Attorney-at-Law

RARE NOODLE

In Uncategorized on 07/23/2015 at 18:29

JOAN. Thou are a rare noodle, Master. Do what was done last time is thy rule, eh?

G. B. Shaw, Saint Joan, 1920

A designated hitter from Judge Halpern brought to mind Joan of Arc’s retort to Canon de Courcelles. This is Leroy Loudermilk a.k.a. Lee Loudermilk, Docket No. 12054-11, filed 7/23/15.

Lee is griping over IRS’s desire to nail him for transferee liability without having first pursued the transferor in the give-and-go he set up to dispose of the assets in his C Corp, while not paying corporate tax. The usual.

Of course, State law controls, and the Shockley case (see my blogpost “Gude Faith, He Maun Fa That”, 6/22/13) would sink Lee’s argument if Illinois follows Wisconsin.

Judge Halpern isn’t going there, because IRS told enough of its tale of woe to convince Judge Halpern that Lee has the bucks.

To bolster his case, Lee calls on Robert McKenzie, ex-IRS chaser of defaulting rogues. Robert is going to testify based on his report, as an expert.

IRS of course moves to toss Expert Robert McKenzie.

“The report continues that, specifically, Mr. McKenzie will testify that, before proceeding against petitioner, the IRS should have made additional collection efforts against Midwest and its successors. The McKenzie report is 23 pages long. Two plus pages recite his qualifications. Two pages recite the facts he relied on in forming his opinion and the documents he reviewed. Two plus pages list additional efforts that he believes the IRS should have taken to collect the debt from the transferor and others. Thirteen pages recite numerous cases, statutes, regulations and provisions of the Internal Revenue Manual as the basis of his opinions. Finally, two plus pages, under the heading ‘Conclusion/Summary of Opinion’, express again all the things that the IRS should have done and express his opinion ‘that the IRS should have taken further steps to confirm the transferor’s inability to pay before seeking transferee liability against Loudermilk.’” Order, at p. 4.

“Principally, respondent argues that the McKenzie report will not assist the Court because, in the main, it does not help us to understand the evidence or determine a fact in issue, but, rather, it is a prohibited intervention into the function of the Court to draw legal conclusions; i.e., what are reasonable collection efforts. We agree. While perhaps the report contains a fine listing of collection efforts that the IRS could have taken, Mr. McKenzie’s conclusion that the IRS’s efforts ‘do not meet the standard of ‘reasonable efforts’ seems to hinge on just that, what the IRS could have done. Whether what it did do is sufficient is (if relevant) another story. Respondent is right. Without reference to external standards of reasonableness for the sufficiency of collection actions, Mr. McKenzie’s opinion is simply that, his opinion. As described below, based on his experience, we might receive his testimony as to industry practice, but, without more, we will not accept his testimony as to the reasonableness of the IRS’s collection actions.” Order, at p. 5.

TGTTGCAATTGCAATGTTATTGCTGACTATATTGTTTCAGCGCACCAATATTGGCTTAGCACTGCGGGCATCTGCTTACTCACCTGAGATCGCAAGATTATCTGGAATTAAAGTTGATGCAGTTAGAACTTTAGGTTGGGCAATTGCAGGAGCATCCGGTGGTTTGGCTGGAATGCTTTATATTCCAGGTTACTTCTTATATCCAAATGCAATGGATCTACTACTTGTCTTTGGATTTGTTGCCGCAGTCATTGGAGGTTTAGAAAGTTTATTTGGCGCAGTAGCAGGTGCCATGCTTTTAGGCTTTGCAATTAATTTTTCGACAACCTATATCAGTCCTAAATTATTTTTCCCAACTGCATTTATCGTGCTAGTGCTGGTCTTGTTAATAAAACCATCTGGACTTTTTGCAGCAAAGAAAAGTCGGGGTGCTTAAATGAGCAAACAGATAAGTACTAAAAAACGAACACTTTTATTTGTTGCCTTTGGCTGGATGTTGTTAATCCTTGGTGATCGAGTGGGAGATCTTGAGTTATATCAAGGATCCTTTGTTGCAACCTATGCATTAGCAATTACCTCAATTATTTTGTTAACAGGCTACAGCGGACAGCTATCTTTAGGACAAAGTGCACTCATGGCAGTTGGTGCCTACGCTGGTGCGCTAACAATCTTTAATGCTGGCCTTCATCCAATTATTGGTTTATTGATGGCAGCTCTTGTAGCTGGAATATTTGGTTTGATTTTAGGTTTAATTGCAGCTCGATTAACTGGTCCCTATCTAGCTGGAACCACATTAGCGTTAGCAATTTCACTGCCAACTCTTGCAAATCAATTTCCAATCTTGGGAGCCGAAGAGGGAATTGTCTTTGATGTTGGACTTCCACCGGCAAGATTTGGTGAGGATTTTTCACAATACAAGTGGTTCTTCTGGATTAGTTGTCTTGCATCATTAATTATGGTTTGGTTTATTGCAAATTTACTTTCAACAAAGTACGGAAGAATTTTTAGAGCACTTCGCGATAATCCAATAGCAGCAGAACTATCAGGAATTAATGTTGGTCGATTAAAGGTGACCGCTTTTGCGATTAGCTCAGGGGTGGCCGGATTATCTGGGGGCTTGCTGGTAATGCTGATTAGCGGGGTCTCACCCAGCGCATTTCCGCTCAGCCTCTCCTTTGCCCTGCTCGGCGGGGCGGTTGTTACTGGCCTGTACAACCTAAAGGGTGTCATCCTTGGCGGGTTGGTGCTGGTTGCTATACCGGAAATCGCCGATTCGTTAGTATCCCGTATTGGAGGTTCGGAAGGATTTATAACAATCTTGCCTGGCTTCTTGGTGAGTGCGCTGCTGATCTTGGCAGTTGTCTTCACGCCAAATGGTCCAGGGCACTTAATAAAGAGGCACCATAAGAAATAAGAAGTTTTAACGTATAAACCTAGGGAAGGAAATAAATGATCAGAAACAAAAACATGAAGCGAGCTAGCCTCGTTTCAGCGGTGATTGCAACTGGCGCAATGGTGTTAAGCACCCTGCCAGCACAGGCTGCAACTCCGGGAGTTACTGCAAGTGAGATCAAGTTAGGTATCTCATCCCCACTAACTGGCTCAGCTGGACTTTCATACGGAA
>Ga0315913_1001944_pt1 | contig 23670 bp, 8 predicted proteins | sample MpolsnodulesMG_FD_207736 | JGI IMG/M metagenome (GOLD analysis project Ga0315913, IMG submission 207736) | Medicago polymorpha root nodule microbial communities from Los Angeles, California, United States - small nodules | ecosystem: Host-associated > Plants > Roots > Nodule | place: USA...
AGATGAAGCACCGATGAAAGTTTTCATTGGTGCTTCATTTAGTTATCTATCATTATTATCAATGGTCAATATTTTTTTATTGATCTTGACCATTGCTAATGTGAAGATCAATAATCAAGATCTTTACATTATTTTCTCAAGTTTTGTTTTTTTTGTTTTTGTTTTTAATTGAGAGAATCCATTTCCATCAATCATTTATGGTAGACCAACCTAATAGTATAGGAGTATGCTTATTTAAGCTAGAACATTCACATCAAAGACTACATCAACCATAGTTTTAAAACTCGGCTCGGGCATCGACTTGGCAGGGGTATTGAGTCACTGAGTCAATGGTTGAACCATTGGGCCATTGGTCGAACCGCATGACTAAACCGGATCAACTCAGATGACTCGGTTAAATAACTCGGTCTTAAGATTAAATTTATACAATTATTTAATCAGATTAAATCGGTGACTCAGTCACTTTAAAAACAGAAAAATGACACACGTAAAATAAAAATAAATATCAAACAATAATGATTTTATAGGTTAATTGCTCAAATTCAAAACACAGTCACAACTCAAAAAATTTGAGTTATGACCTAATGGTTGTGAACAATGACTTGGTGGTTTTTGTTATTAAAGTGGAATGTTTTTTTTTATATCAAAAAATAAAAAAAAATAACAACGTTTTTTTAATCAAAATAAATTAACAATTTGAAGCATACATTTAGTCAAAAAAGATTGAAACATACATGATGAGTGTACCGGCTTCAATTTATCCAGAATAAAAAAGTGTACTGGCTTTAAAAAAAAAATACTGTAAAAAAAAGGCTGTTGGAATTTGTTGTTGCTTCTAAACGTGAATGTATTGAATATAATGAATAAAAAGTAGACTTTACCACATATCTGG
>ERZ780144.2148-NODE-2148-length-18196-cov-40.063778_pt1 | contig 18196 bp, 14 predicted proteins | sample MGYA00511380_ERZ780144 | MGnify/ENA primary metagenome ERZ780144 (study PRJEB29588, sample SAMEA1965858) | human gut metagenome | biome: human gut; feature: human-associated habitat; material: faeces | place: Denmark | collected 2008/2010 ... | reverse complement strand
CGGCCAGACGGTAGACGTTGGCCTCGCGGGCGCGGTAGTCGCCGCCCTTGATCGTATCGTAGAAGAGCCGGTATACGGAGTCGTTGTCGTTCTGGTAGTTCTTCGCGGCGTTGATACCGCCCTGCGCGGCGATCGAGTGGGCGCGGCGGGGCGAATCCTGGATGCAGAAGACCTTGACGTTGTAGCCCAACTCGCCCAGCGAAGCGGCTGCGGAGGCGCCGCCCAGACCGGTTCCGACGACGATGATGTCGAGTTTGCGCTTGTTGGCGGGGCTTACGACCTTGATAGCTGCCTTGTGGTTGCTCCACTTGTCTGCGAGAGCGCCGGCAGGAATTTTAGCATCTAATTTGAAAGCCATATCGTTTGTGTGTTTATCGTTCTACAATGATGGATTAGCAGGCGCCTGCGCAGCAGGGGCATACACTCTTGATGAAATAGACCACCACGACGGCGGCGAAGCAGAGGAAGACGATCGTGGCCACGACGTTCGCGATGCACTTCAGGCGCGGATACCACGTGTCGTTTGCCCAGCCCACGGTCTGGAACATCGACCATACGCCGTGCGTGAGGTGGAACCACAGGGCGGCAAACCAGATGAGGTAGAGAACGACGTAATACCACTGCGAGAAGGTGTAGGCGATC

Well, what is “industry practice”?

“What is reasonable can be informed by what is customary or usual practice. (‘What usually is done may be evidence of what ought to be done * * *’); (evidence of usual business practice relevant in determining whether contract performance was commercially reasonable). And experts may testify to usual business practice based on their specialized experience. Although we shall grant the motion in limine, there is still time pursuant to our standing pretrial order for petitioner, if he wishes, to submit Mr. McKenzie’s report as to industry practice. Although our rules contemplate that, if the Court permits, a witness may testify as to industry practice without a written report, see Rule 143(g)(3), we think that here, in fairness to respondent, if Mr. McKenzie or any other witness is to testify as to industry practice, a written report complying with Rule 143 is required.” Order, at p. 5 (Citations omitted).

Industry practice is “do what was done the last time,” rare noodle.

Advertisements

Leave a Reply

Please log in using one of these methods to post your comment:

WordPress.com Logo

You are commenting using your WordPress.com account. Log Out /  Change )

Google photo

You are commenting using your Google account. Log Out /  Change )

Twitter picture

You are commenting using your Twitter account. Log Out /  Change )

Facebook photo

You are commenting using your Facebook account. Log Out /  Change )

Connecting to %s

This site uses Akismet to reduce spam. Learn how your comment data is processed.

%d bloggers like this: